Another Option: A Speech Assist App
While the three traditional approaches for regaining the ability to speak discussed above are used by many people, some people prefer to look to technology for another alternative.
One option is to use a text to speech and/or picture to speech app to speak for you. Today, there are a number of options on the market, one of which is our own APP2Speak. These AAC apps can be used with your phone or tablet device and they allow you to communicate in several ways.
Text to speech apps allow you to type what you want to say, and the app speaks for you. Picture to speech apps allow you to touch a picture and have the app speak a recorded phrase. Most of today’s AAC speech assist apps can do both.
Using such an app, someone who has had a laryngectomy can communicate without using one of the three traditional approaches discussed above—or they can use the app in addition to one of the traditional approaches, giving them another option. This allows them to choose the best option for a given situation.
APP2Speak and Laryngeal Cancer: A Customer Story
A while back, we shared the story of Bob, who had had a laryngectomy due to throat cancer. His friend Wayne wrote me to share Bob’s story.
Here’s an abbreviated version of the story:
I discovered APP2speak after my best friend Bob, (we’ve been like brothers for 60 years) was diagnosed with throat cancer and was told he had to have a laryngectomy and he would lose his voice.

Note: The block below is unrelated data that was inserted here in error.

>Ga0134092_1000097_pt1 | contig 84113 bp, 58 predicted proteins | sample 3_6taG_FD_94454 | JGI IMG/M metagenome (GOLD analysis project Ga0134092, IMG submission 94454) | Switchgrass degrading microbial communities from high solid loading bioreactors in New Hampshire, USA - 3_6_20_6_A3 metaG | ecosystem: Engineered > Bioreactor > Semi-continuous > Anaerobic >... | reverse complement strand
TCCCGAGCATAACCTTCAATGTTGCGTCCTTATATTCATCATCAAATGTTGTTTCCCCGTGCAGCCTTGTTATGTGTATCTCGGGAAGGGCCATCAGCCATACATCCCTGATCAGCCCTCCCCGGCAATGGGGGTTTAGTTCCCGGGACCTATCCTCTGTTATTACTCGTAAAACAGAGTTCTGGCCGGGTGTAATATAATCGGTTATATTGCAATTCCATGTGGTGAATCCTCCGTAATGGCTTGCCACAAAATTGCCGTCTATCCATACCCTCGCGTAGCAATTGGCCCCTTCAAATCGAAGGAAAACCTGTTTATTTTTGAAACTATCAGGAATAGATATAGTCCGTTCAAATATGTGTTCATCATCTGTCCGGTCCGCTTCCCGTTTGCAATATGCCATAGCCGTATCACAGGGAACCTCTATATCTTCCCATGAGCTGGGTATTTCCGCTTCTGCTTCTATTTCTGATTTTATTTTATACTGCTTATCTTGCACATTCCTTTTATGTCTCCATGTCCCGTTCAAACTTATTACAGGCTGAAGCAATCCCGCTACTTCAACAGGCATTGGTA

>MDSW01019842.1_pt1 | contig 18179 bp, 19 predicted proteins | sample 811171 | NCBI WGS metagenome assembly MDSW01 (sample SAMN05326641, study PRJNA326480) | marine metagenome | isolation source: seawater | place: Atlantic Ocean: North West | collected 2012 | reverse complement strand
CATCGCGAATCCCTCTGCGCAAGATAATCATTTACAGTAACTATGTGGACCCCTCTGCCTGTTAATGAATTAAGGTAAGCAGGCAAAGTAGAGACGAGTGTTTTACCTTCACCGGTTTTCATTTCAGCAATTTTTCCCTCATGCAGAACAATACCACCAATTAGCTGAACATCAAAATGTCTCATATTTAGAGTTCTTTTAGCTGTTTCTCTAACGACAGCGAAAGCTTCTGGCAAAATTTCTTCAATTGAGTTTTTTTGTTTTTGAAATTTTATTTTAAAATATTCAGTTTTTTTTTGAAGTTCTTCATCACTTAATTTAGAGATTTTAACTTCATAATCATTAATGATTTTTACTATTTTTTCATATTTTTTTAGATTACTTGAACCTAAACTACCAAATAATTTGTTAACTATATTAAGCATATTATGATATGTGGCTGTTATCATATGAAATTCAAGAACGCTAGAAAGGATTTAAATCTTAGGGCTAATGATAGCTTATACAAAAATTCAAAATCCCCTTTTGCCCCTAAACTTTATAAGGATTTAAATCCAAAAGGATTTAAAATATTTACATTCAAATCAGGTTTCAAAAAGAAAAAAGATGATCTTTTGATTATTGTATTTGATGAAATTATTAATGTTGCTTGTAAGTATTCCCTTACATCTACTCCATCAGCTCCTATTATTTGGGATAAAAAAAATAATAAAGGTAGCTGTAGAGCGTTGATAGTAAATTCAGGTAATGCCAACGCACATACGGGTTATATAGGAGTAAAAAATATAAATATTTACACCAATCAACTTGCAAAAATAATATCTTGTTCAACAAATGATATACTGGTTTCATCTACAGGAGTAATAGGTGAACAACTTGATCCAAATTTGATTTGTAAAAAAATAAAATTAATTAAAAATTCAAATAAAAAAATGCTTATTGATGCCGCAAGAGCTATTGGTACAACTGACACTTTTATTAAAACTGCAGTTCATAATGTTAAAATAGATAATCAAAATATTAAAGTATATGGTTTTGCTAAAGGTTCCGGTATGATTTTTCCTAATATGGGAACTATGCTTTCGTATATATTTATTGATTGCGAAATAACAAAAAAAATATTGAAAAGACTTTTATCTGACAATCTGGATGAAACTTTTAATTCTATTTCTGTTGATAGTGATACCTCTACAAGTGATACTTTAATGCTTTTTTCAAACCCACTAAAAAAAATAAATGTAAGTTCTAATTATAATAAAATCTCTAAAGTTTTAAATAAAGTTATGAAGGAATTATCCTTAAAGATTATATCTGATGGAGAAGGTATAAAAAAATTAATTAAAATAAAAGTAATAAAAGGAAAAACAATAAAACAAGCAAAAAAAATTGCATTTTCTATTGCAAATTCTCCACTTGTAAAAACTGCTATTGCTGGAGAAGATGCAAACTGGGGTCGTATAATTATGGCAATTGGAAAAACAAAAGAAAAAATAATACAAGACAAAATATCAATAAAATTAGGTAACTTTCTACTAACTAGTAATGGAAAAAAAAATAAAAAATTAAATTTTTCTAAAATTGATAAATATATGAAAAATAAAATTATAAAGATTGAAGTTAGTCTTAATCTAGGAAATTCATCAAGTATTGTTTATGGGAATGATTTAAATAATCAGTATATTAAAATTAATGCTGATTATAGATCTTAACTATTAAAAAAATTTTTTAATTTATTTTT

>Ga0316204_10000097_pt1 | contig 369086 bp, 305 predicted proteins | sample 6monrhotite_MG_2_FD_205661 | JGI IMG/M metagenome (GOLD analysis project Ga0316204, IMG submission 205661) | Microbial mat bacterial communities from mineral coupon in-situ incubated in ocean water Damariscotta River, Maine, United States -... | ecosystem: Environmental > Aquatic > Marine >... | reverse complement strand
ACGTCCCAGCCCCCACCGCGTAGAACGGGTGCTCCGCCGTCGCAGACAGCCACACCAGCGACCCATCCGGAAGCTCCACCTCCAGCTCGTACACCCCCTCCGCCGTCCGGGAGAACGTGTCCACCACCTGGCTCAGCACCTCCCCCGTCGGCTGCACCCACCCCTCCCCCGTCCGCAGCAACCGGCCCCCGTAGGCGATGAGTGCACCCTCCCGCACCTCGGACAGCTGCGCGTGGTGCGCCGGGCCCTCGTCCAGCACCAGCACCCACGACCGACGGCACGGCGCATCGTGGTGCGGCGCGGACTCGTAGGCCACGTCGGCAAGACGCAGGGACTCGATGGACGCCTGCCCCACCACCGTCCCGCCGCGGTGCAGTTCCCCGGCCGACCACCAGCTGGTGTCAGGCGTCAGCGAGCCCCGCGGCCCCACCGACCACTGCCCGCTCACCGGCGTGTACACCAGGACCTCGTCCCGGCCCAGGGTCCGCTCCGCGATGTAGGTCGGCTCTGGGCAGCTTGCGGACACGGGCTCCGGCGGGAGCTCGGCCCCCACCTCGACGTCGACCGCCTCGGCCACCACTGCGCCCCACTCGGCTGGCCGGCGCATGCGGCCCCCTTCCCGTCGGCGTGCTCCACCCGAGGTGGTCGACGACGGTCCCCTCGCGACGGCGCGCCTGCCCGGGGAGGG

He’s not as technical as I am and asked me to try and find something that would allow him to communicate with his mobile phone once he became speech impaired. He wanted to be able to text his words and have his phone speak them out for face-to-face communication.
After searching the web for something that might work for him, I kept seeing APP2speak pop up. I went on the website, and it looked like it would be helpful.
I contacted customer support, and that’s when you helped so much. You let me download the 14-day full app trial to my phone. We were off and running.
The two features of the app, text-to-speech and the photo-based pages with their phrases, and the ability to create custom pages and phrases was amazing!
Bob purchased the app (worth every penny) and we began practicing with each other until he was comfortable with using it before his surgery.
The best part about this story is when Bob had his surgery at Tuffs Medical Center in Boston, he woke up from recovery and was able to communicate with the medical staff immediately. The nurses were amazed and had never seen the app before. They took the information down for future patients.
Not only could he text his words to speech, but he found the preloaded photo pages to be extremely helpful!
Now that he’s home, he uses the app every day. He has his custom pages set up for everything from the supermarket to an emergency call photo with critical emergency information.
This app is truly a life changing tool!
Again, I want to thank you.
Don’t Let Laryngeal Cancer Stop You!
Cancer is scary and can turn someone’s life upside down, especially when the cancer affects an organ like the larynx that is so crucial to everyday life.
But with all the options available today through medical interventions and technology, laryngeal cancer doesn’t have to shut down your social life.
If you or someone you know has been diagnosed with throat cancer, I encourage you to explore all the options prior to surgery and find the best choice for you.